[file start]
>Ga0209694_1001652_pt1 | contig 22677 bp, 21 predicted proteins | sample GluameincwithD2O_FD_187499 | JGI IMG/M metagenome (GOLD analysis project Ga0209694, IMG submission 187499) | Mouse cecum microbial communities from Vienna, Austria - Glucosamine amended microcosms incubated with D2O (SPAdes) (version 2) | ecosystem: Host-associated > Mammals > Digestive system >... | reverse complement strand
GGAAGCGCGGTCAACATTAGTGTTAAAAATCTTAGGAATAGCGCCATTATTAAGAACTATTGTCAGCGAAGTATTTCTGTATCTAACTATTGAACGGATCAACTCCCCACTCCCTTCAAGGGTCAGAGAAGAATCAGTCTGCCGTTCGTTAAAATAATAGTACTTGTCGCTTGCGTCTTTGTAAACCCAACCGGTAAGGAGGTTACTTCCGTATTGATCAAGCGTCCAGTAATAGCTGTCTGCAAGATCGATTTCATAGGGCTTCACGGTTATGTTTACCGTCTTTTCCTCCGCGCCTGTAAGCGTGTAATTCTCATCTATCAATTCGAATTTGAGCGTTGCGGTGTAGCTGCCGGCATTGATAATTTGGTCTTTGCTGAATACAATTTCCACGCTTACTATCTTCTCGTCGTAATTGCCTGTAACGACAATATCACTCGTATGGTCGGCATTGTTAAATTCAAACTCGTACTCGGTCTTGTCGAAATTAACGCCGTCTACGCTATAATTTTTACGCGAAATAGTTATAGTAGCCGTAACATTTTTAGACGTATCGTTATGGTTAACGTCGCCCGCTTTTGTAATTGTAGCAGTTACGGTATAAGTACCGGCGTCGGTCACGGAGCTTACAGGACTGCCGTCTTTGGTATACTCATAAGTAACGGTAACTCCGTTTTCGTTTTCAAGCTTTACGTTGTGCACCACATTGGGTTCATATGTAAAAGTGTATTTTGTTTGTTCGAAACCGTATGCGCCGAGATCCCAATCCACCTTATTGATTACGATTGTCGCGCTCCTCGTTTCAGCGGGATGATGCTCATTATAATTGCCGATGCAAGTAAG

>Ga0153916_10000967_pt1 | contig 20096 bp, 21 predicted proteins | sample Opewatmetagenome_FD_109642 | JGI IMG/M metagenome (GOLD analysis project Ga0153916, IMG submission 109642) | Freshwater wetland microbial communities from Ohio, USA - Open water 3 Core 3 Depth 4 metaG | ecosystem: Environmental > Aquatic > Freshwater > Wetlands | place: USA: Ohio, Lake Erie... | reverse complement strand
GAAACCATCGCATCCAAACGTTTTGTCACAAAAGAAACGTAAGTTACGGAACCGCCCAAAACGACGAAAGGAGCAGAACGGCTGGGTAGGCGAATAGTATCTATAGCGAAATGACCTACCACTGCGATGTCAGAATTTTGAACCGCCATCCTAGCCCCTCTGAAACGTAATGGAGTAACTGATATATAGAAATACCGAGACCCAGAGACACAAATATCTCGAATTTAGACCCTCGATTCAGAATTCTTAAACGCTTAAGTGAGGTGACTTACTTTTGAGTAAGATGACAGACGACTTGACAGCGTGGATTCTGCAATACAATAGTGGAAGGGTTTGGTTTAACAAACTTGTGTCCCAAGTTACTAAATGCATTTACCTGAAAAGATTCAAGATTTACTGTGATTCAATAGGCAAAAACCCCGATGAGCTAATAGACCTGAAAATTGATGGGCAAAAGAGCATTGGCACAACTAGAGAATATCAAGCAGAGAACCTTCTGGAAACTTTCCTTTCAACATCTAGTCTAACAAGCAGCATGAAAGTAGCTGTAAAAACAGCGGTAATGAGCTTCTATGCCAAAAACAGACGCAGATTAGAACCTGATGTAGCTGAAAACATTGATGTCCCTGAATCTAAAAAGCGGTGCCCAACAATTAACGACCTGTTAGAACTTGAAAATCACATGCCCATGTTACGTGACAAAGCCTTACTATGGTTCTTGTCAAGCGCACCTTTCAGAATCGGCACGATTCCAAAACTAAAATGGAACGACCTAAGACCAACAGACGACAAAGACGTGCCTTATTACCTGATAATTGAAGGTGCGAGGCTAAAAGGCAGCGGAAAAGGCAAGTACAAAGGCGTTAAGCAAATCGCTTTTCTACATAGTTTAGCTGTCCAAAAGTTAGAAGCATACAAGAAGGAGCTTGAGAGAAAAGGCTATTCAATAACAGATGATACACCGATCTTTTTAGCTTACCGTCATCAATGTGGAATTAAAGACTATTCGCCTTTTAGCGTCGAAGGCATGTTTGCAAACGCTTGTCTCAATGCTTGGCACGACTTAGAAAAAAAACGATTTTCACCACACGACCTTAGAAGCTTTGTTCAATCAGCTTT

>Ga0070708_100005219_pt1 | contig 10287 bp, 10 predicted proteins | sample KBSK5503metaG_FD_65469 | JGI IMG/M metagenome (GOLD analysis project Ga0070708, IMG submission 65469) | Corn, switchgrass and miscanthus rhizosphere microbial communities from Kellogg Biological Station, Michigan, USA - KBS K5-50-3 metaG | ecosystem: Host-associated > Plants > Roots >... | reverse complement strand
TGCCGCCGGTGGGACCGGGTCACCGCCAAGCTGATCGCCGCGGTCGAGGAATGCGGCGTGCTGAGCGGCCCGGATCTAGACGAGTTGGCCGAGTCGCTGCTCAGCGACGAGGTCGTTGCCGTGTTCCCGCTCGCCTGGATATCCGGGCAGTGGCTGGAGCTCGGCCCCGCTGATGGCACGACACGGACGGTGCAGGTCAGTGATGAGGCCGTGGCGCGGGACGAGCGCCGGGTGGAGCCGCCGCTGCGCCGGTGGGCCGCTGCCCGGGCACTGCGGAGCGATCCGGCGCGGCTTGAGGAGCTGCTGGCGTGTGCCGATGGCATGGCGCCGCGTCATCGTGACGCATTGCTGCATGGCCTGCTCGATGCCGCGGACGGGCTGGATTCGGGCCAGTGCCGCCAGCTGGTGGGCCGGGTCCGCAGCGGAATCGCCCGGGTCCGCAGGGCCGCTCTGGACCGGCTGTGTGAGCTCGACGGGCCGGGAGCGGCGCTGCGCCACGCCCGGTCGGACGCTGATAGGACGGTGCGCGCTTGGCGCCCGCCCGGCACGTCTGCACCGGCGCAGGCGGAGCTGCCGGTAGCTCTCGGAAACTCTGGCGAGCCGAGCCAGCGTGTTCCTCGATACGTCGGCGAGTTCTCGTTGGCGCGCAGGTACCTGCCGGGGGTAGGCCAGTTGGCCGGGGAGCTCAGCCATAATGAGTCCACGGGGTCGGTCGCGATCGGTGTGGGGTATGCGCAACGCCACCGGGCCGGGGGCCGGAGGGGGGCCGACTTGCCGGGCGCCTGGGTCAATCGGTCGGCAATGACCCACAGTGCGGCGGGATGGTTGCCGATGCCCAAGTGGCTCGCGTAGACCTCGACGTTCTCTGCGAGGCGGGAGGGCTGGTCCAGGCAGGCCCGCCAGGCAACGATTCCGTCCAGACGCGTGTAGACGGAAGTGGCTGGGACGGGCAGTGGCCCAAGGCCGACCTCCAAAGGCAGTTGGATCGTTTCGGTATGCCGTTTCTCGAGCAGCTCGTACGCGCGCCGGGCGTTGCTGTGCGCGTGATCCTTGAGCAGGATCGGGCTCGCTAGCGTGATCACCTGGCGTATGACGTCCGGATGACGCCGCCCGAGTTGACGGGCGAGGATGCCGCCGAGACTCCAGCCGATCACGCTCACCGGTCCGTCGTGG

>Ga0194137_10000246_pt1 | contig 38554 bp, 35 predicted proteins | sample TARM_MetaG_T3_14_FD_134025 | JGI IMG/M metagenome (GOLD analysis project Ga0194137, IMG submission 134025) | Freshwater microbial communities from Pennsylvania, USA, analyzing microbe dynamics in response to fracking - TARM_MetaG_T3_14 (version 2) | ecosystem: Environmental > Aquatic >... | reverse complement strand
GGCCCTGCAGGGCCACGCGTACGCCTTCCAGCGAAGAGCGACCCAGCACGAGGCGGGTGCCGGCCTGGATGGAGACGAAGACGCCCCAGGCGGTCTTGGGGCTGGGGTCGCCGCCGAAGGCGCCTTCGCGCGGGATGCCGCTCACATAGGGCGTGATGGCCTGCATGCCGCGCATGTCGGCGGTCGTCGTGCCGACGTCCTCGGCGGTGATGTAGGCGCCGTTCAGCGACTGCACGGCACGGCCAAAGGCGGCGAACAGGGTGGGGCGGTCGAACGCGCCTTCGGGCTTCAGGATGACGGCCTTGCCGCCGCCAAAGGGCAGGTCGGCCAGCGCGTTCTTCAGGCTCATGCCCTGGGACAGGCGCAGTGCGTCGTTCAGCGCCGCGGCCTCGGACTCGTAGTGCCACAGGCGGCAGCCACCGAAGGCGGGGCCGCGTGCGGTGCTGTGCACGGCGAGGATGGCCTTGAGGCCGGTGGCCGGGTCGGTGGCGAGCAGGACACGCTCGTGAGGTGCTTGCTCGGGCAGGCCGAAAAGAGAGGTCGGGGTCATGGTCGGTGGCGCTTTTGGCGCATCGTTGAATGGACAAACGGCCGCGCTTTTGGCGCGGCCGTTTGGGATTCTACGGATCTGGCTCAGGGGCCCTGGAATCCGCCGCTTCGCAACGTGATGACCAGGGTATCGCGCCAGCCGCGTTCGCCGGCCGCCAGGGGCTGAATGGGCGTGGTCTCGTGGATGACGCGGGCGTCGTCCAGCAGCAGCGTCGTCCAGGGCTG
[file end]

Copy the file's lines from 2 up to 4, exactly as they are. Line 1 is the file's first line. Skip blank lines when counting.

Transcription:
GGAAGCGCGGTCAACATTAGTGTTAAAAATCTTAGGAATAGCGCCATTATTAAGAACTATTGTCAGCGAAGTATTTCTGTATCTAACTATTGAACGGATCAACTCCCCACTCCCTTCAAGGGTCAGAGAAGAATCAGTCTGCCGTTCGTTAAAATAATAGTACTTGTCGCTTGCGTCTTTGTAAACCCAACCGGTAAGGAGGTTACTTCCGTATTGATCAAGCGTCCAGTAATAGCTGTCTGCAAGATCGATTTCATAGGGCTTCACGGTTATGTTTACCGTCTTTTCCTCCGCGCCTGTAAGCGTGTAATTCTCATCTATCAATTCGAATTTGAGCGTTGCGGTGTAGCTGCCGGCATTGATAATTTGGTCTTTGCTGAATACAATTTCCACGCTTACTATCTTCTCGTCGTAATTGCCTGTAACGACAATATCACTCGTATGGTCGGCATTGTTAAATTCAAACTCGTACTCGGTCTTGTCGAAATTAACGCCGTCTACGCTATAATTTTTACGCGAAATAGTTATAGTAGCCGTAACATTTTTAGACGTATCGTTATGGTTAACGTCGCCCGCTTTTGTAATTGTAGCAGTTACGGTATAAGTACCGGCGTCGGTCACGGAGCTTACAGGACTGCCGTCTTTGGTATACTCATAAGTAACGGTAACTCCGTTTTCGTTTTCAAGCTTTACGTTGTGCACCACATTGGGTTCATATGTAAAAGTGTATTTTGTTTGTTCGAAACCGTATGCGCCGAGATCCCAATCCACCTTATTGATTACGATTGTCGCGCTCCTCGTTTCAGCGGGATGATGCTCATTATAATTGCCGATGCAAGTAAG

>Ga0153916_10000967_pt1 | contig 20096 bp, 21 predicted proteins | sample Opewatmetagenome_FD_109642 | JGI IMG/M metagenome (GOLD analysis project Ga0153916, IMG submission 109642) | Freshwater wetland microbial communities from Ohio, USA - Open water 3 Core 3 Depth 4 metaG | ecosystem: Environmental > Aquatic > Freshwater > Wetlands | place: USA: Ohio, Lake Erie... | reverse complement strand
GAAACCATCGCATCCAAACGTTTTGTCACAAAAGAAACGTAAGTTACGGAACCGCCCAAAACGACGAAAGGAGCAGAACGGCTGGGTAGGCGAATAGTATCTATAGCGAAATGACCTACCACTGCGATGTCAGAATTTTGAACCGCCATCCTAGCCCCTCTGAAACGTAATGGAGTAACTGATATATAGAAATACCGAGACCCAGAGACACAAATATCTCGAATTTAGACCCTCGATTCAGAATTCTTAAACGCTTAAGTGAGGTGACTTACTTTTGAGTAAGATGACAGACGACTTGACAGCGTGGATTCTGCAATACAATAGTGGAAGGGTTTGGTTTAACAAACTTGTGTCCCAAGTTACTAAATGCATTTACCTGAAAAGATTCAAGATTTACTGTGATTCAATAGGCAAAAACCCCGATGAGCTAATAGACCTGAAAATTGATGGGCAAAAGAGCATTGGCACAACTAGAGAATATCAAGCAGAGAACCTTCTGGAAACTTTCCTTTCAACATCTAGTCTAACAAGCAGCATGAAAGTAGCTGTAAAAACAGCGGTAATGAGCTTCTATGCCAAAAACAGACGCAGATTAGAACCTGATGTAGCTGAAAACATTGATGTCCCTGAATCTAAAAAGCGGTGCCCAACAATTAACGACCTGTTAGAACTTGAAAATCACATGCCCATGTTACGTGACAAAGCCTTACTATGGTTCTTGTCAAGCGCACCTTTCAGAATCGGCACGATTCCAAAACTAAAATGGAACGACCTAAGACCAACAGACGACAAAGACGTGCCTTATTACCTGATAATTGAAGGTGCGAGGCTAAAAGGCAGCGGAAAAGGCAAGTACAAAGGCGTTAAGCAAATCGCTTTTCTACATAGTTTAGCTGTCCAAAAGTTAGAAGCATACAAGAAGGAGCTTGAGAGAAAAGGCTATTCAATAACAGATGATACACCGATCTTTTTAGCTTACCGTCATCAATGTGGAATTAAAGACTATTCGCCTTTTAGCGTCGAAGGCATGTTTGCAAACGCTTGTCTCAATGCTTGGCACGACTTAGAAAAAAAACGATTTTCACCACACGACCTTAGAAGCTTTGTTCAATCAGCTTT